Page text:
China Reports Spike in U.S. Surveillance Flights

China Reports Spike in U.S. Surveillance Flights

By Ralph Jennings


Published 23 October 2020

A reported spike in U.S. military flights over the seas near China reflects Washington’s drive to understand and deter Chinese expansion in contested waters, analysts say. U.S. military surveillance planes flew off China’s coast 60 times in September, more than in July or August, according to Chinese state-backed research organization South China Sea Strategic Situation Probing Initiative’s website.



A reported spike in U.S. military flights over the seas near China reflects Washington’s drive to understand and deter Chinese expansion in contested waters, analysts say.


U.S. military surveillance planes flew off China’s coast 60 times in September, more than in July or August, according to Chinese state-backed research organization South China Sea Strategic Situation Probing Initiative’s website.


When contacted by VOA, U.S. Army Maj. Randy Ready, a spokesperson for the U.S. Indo-Pacific Command, would say only that flight frequency near China has been consistent over time.


Most sorties flew over the South China Sea, the organization’s website says. Beijing contests sovereignty over that resource-rich, 3.5 million-square-kilometer sea with five other Asian governments, and U.S. Secretary of State Michael Pompeo said in July that Washington would help other states resist Chinese expansion.


U.S. air activity would back up Pompeo’s directive, said Sean King, vice president of the Park Strategies political consultancy in New York.


Pompeo had called China’s actions at sea illegal, and any increase in flights this year “can be considered commensurate with the U.S. State Department’s July policy statement that specific PRC South China Sea claims are unlawful,” King said.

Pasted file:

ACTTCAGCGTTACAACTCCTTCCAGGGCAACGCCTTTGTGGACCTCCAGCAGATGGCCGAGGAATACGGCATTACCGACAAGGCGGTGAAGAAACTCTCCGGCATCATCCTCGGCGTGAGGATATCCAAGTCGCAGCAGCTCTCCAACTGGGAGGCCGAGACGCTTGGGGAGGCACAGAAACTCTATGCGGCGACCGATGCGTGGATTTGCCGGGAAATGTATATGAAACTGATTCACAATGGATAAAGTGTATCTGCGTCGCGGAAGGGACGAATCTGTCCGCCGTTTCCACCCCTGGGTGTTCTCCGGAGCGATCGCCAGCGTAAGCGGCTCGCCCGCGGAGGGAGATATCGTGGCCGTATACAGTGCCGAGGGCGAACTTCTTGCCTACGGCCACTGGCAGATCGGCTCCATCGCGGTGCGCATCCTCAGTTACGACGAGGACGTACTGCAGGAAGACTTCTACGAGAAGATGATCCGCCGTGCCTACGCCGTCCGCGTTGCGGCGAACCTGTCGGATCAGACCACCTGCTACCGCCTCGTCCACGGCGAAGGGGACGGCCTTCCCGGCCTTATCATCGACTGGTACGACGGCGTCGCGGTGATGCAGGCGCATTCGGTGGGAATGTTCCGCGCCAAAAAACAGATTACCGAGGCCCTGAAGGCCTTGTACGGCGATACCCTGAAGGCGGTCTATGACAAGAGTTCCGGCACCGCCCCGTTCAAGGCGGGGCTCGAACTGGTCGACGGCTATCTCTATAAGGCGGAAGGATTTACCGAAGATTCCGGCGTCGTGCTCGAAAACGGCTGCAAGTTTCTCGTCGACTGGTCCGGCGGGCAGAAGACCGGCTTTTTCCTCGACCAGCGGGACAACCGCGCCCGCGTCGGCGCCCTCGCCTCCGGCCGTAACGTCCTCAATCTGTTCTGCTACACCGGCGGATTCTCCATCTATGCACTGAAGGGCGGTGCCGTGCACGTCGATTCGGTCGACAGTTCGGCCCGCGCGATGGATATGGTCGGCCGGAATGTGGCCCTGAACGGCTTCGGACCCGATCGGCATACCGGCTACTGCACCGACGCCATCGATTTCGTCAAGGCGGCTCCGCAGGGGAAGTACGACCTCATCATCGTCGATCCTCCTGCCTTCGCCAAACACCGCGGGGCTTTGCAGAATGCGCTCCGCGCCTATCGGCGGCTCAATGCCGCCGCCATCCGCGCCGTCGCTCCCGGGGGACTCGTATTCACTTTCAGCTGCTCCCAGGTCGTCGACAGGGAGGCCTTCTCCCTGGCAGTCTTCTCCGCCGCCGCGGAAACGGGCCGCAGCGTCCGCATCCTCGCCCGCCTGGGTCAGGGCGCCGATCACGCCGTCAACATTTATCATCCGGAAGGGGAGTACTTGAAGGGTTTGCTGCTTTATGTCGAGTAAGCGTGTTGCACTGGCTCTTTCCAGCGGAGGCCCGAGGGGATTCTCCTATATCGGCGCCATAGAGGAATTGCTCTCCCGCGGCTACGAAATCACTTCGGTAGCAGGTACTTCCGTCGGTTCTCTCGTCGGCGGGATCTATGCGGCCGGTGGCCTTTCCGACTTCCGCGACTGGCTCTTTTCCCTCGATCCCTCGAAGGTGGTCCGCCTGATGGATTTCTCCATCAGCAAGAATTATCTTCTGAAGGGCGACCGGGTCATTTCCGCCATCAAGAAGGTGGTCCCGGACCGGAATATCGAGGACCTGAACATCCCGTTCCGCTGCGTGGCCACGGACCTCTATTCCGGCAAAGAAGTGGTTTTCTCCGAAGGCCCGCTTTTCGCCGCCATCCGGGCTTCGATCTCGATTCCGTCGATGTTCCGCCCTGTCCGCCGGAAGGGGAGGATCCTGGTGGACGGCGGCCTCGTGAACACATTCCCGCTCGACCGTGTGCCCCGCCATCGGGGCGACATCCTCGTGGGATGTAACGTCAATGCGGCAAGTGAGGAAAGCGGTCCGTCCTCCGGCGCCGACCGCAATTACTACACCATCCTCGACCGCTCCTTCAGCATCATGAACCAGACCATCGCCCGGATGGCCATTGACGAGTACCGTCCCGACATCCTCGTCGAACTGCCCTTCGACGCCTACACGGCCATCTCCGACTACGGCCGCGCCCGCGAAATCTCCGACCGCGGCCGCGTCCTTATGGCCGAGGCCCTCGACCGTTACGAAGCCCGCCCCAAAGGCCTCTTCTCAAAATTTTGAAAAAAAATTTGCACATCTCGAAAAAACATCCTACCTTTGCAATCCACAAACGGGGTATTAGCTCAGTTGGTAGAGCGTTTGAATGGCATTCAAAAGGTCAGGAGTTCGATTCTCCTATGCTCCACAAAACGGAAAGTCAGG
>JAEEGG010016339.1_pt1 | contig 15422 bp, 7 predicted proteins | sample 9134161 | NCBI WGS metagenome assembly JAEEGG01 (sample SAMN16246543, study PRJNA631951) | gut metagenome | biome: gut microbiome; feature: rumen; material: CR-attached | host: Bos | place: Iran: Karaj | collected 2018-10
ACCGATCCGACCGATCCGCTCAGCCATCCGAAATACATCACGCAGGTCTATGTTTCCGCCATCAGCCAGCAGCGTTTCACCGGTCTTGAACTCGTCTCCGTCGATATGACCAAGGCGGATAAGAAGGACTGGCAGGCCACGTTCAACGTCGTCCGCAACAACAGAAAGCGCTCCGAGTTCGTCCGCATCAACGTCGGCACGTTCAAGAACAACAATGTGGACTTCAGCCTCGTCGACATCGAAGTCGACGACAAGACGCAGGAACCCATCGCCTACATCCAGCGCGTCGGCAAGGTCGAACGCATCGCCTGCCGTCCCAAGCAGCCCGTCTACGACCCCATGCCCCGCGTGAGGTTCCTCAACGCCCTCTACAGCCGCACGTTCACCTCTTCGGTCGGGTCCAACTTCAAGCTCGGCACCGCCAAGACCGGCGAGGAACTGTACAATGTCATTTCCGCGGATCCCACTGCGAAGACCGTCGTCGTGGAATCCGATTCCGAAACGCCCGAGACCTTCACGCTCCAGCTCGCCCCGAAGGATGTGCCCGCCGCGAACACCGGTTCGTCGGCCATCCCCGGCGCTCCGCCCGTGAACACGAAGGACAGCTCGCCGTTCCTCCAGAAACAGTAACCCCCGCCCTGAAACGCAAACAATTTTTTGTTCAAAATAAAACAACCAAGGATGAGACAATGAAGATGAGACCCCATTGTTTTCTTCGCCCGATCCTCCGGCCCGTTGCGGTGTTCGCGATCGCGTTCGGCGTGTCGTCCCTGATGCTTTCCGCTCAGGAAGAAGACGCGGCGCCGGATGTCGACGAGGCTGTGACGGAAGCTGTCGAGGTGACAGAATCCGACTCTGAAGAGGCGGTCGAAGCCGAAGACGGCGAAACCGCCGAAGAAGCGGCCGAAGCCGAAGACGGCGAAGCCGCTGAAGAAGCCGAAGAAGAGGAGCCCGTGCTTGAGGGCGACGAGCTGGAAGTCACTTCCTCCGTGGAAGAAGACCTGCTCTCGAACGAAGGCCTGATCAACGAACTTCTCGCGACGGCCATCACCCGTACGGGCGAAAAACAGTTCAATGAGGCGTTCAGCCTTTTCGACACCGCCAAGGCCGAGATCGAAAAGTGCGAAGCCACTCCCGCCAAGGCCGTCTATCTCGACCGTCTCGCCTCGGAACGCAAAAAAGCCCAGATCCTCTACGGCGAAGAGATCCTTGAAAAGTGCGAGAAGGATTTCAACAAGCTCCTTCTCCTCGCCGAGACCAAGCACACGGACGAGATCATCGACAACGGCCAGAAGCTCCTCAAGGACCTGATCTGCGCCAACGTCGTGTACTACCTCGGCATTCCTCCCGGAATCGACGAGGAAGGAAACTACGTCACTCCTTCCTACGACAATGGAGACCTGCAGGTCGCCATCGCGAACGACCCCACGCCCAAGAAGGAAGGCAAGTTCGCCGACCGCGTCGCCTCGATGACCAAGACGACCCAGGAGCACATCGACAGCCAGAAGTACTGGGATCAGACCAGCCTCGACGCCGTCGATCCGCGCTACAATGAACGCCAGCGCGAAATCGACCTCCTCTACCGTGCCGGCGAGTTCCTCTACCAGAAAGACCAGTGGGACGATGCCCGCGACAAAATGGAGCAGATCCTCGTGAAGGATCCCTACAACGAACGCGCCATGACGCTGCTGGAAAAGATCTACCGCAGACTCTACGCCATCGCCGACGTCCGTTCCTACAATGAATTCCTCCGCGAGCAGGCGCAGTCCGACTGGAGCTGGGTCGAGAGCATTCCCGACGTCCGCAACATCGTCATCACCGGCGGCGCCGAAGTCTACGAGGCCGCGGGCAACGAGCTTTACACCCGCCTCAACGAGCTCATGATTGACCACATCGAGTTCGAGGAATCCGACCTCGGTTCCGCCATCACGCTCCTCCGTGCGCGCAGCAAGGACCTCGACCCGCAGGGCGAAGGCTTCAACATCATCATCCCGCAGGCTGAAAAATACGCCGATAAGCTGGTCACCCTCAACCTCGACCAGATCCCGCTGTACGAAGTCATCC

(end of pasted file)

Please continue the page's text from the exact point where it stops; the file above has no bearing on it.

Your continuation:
American pilots probably feel an increased U.S. government concern about Chinese activity in the air and underwater, said Alexander Huang, strategic studies professor at Tamkang University in Taiwan.


Pilots can track any Chinese submarines and “familiarize” themselves with the sea, Huang said. A particular point of interest, he said, would be the Luzon Strait, between Taiwan and the Philippines’ Luzon Island, because U.S. allies aren’t as strong at that South China Sea entry point as they are in the East China Sea, he said.


“Exploitation, Corruption and Coercion”
China alarmed other countries as it expanded in the sea from about 2010 through 2017 by landfilling tiny islets for military, civilian and resource exploitation purposes. It has more firepower than the other maritime claimants, including Brunei, Malaysia, the Philippines, Taiwan and Vietnam.


Pompeo accused China’s governing Communist Party earlier this month of “exploitation, corruption and coercion” in its treatment of other countries. Beijing points to historic usage records as support for its claim to about 90% of the South China Sea.